There are excellent resources online to help you develop your own workflow. Scott Detweiler, Scott Davenport, Thomas Fitzgerald, Hudson Henry and Anthony Morganti to name a few. And of course the YT channel of your favorite raw editor.
  15. Thanks
    Herco reacted to jerryy in Film Simulations are Worthless   
    For some Fujifilm cameras, the color space affects the view seen through the evf differently than the lcd back-screen (old problem). Using the wider Adobe color space instead of the sRGB color space gave similar results to both, so the evf was being fed a different data stream; which stream fed the displayed histogram (lcd vs evf) was not clear. Hence use the wider one. Of course Adobe RGB is not good for jpegs except when the monitor correctly shows the colorspace, but Adobe RGB is better for raw. Even better is ProPhoto RGB and ever better is XYZ.
  16. Like
    Herco got a reaction from dward in Post-Processing Backlog   
    I think this is very recognizable for a lot of enthusiasts. What I notice in workshops and talking to photographers is that they view every image as important and spend roughly the same amount of time on every image. Let me give some of my thoughts on this. For my professional work I have a different workflow compared to my personal work.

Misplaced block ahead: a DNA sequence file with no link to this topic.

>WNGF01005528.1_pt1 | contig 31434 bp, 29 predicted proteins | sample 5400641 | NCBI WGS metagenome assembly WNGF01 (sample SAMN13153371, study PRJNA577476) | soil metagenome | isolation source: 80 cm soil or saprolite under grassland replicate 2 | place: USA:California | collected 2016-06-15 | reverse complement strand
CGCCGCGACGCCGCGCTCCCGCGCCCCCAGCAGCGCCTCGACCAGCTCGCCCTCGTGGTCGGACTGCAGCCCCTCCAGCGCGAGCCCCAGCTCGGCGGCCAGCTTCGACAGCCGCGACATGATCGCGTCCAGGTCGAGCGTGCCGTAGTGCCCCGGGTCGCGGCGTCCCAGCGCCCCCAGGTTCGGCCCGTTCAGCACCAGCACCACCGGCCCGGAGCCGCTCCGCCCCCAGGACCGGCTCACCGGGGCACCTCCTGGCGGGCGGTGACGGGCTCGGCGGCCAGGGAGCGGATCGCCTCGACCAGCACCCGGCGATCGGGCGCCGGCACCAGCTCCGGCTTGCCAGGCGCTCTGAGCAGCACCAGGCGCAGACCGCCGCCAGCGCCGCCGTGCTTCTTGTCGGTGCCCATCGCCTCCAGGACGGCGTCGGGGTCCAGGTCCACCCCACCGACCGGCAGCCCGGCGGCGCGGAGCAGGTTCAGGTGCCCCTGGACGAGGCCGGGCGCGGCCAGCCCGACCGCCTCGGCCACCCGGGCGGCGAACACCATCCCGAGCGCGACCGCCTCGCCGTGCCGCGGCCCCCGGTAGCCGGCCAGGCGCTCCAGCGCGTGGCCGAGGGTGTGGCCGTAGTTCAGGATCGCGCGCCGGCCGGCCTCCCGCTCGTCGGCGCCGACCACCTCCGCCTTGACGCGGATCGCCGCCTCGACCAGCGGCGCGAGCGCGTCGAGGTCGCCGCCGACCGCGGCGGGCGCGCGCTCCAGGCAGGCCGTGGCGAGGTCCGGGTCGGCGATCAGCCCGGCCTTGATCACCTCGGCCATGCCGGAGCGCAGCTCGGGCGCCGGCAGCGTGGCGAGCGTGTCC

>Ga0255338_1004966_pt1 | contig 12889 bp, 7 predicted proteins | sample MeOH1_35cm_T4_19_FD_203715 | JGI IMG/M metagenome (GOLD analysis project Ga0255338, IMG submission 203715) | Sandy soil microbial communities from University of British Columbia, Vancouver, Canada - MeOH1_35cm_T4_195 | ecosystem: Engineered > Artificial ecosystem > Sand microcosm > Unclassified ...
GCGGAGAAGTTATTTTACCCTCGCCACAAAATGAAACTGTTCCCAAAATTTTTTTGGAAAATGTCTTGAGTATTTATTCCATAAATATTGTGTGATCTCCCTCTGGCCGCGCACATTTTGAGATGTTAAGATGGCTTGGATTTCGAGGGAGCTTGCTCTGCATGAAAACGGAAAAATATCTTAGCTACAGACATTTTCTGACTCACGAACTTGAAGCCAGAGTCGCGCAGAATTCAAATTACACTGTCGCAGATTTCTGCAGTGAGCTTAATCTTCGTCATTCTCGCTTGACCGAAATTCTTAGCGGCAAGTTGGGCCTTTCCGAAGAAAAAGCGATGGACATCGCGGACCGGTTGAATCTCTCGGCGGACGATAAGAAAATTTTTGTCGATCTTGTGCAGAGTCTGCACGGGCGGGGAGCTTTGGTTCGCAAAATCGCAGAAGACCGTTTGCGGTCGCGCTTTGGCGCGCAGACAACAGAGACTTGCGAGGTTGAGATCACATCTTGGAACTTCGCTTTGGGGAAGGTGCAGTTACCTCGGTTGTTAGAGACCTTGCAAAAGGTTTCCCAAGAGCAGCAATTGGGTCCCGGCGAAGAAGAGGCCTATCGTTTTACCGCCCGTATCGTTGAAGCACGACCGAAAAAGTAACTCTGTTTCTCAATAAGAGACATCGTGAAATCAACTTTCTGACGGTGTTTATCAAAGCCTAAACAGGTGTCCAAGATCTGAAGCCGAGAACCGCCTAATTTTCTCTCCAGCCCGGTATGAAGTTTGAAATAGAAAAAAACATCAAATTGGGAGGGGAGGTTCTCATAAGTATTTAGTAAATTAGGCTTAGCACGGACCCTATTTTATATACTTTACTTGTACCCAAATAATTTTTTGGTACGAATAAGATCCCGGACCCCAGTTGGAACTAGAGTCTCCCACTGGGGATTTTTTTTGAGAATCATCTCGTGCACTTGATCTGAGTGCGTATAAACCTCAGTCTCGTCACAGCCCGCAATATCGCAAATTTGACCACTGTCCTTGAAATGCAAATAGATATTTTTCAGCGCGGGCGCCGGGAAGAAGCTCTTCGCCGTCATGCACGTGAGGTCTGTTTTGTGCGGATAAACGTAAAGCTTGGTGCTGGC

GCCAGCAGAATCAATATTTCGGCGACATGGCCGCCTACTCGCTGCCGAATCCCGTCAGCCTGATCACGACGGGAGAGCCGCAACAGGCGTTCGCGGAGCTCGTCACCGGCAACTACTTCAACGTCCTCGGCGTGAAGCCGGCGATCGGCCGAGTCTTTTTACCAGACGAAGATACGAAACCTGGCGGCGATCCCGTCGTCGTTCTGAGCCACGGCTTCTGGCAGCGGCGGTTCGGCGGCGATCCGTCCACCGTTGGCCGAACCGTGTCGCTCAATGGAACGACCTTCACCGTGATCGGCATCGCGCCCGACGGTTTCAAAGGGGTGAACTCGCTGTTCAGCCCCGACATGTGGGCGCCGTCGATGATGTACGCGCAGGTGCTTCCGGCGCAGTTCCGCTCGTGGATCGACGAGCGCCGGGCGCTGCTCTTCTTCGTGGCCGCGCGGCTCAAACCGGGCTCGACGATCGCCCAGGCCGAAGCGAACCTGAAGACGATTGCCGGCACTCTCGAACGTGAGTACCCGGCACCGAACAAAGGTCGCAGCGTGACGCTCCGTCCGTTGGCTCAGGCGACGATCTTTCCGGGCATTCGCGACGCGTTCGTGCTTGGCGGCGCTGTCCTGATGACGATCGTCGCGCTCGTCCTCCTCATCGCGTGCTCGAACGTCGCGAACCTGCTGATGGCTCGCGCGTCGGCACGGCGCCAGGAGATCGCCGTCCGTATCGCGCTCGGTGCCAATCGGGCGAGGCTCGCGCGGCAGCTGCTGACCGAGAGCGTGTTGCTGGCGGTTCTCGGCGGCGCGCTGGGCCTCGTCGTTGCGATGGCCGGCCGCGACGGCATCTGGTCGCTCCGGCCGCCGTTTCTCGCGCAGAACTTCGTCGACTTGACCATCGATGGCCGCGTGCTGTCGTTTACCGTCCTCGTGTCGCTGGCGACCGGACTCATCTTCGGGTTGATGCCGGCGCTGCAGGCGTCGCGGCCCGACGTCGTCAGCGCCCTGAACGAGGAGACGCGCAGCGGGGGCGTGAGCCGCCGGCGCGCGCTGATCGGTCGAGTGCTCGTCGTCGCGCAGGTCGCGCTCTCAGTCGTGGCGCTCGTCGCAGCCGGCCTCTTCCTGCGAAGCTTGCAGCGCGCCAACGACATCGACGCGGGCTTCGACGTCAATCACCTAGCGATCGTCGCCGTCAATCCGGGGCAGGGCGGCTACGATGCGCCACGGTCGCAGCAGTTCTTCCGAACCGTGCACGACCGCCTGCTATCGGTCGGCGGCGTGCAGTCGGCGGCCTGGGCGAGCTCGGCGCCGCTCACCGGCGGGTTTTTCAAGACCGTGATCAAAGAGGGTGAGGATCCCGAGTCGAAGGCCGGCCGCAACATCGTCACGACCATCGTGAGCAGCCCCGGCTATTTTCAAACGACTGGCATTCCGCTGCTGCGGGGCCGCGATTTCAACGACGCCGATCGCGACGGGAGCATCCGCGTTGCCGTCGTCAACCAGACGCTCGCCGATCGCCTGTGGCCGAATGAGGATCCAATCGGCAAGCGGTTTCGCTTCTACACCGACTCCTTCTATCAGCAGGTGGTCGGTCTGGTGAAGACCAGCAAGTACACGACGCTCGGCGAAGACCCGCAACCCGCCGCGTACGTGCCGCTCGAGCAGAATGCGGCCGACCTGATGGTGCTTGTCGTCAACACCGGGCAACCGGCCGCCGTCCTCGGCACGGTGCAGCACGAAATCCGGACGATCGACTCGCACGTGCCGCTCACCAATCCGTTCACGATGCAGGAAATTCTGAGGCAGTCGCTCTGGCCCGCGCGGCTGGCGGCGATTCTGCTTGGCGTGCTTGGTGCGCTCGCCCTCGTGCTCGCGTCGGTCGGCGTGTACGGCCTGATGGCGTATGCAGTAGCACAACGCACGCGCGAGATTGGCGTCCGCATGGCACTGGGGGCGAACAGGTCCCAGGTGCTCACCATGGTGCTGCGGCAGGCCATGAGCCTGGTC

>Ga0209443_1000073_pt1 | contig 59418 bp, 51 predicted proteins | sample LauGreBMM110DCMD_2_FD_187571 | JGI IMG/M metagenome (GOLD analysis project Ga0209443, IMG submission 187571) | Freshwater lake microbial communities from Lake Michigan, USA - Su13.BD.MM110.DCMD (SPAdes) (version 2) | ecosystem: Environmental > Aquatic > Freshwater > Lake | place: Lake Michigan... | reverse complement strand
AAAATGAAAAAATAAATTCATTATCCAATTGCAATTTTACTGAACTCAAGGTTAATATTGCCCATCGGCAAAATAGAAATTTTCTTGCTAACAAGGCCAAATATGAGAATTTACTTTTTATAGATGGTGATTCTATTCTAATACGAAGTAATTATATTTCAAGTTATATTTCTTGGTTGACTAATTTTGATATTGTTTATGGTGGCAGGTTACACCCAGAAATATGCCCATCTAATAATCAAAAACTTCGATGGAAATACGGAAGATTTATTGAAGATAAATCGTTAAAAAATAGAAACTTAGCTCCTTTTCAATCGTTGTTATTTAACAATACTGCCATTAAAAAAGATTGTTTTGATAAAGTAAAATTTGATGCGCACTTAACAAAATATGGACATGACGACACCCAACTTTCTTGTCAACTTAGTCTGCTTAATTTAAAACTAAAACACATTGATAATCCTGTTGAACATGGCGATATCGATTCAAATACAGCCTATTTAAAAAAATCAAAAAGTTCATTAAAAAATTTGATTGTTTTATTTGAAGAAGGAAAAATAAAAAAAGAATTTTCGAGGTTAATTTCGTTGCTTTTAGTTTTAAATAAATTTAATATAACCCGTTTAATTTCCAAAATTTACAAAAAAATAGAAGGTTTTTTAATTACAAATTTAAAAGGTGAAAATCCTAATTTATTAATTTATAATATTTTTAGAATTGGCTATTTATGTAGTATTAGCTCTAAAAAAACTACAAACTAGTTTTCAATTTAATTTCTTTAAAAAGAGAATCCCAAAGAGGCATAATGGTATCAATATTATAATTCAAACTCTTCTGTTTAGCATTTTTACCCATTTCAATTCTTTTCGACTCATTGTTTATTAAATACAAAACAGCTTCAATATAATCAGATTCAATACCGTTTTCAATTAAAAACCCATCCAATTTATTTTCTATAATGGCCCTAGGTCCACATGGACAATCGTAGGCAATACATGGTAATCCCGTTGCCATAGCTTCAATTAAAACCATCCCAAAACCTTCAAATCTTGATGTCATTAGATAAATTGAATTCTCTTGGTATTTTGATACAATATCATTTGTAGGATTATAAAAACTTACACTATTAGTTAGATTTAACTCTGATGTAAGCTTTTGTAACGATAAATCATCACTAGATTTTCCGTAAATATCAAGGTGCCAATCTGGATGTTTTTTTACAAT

Professionally I shoot mostly tethered in the studio. With Hasselblad to Phocus software or with Nikon Z to Capture One (C1) in Sessions. C1 is setup to automatically apply the Style and some other editing tasks like Curve, Camera, Lens and sharpening/noise reduction. During the shoot we'll mark the images as 'keep/delete/don't know'. After the shoot the Art Director will make a final selection. Sometimes out of a 1000 images we only keep 4 or 5 for further processing. The editor or designer will work on those images remote. First the basics in C1, then the details in Photoshop. Each end shot easily takes 30-60 min of work.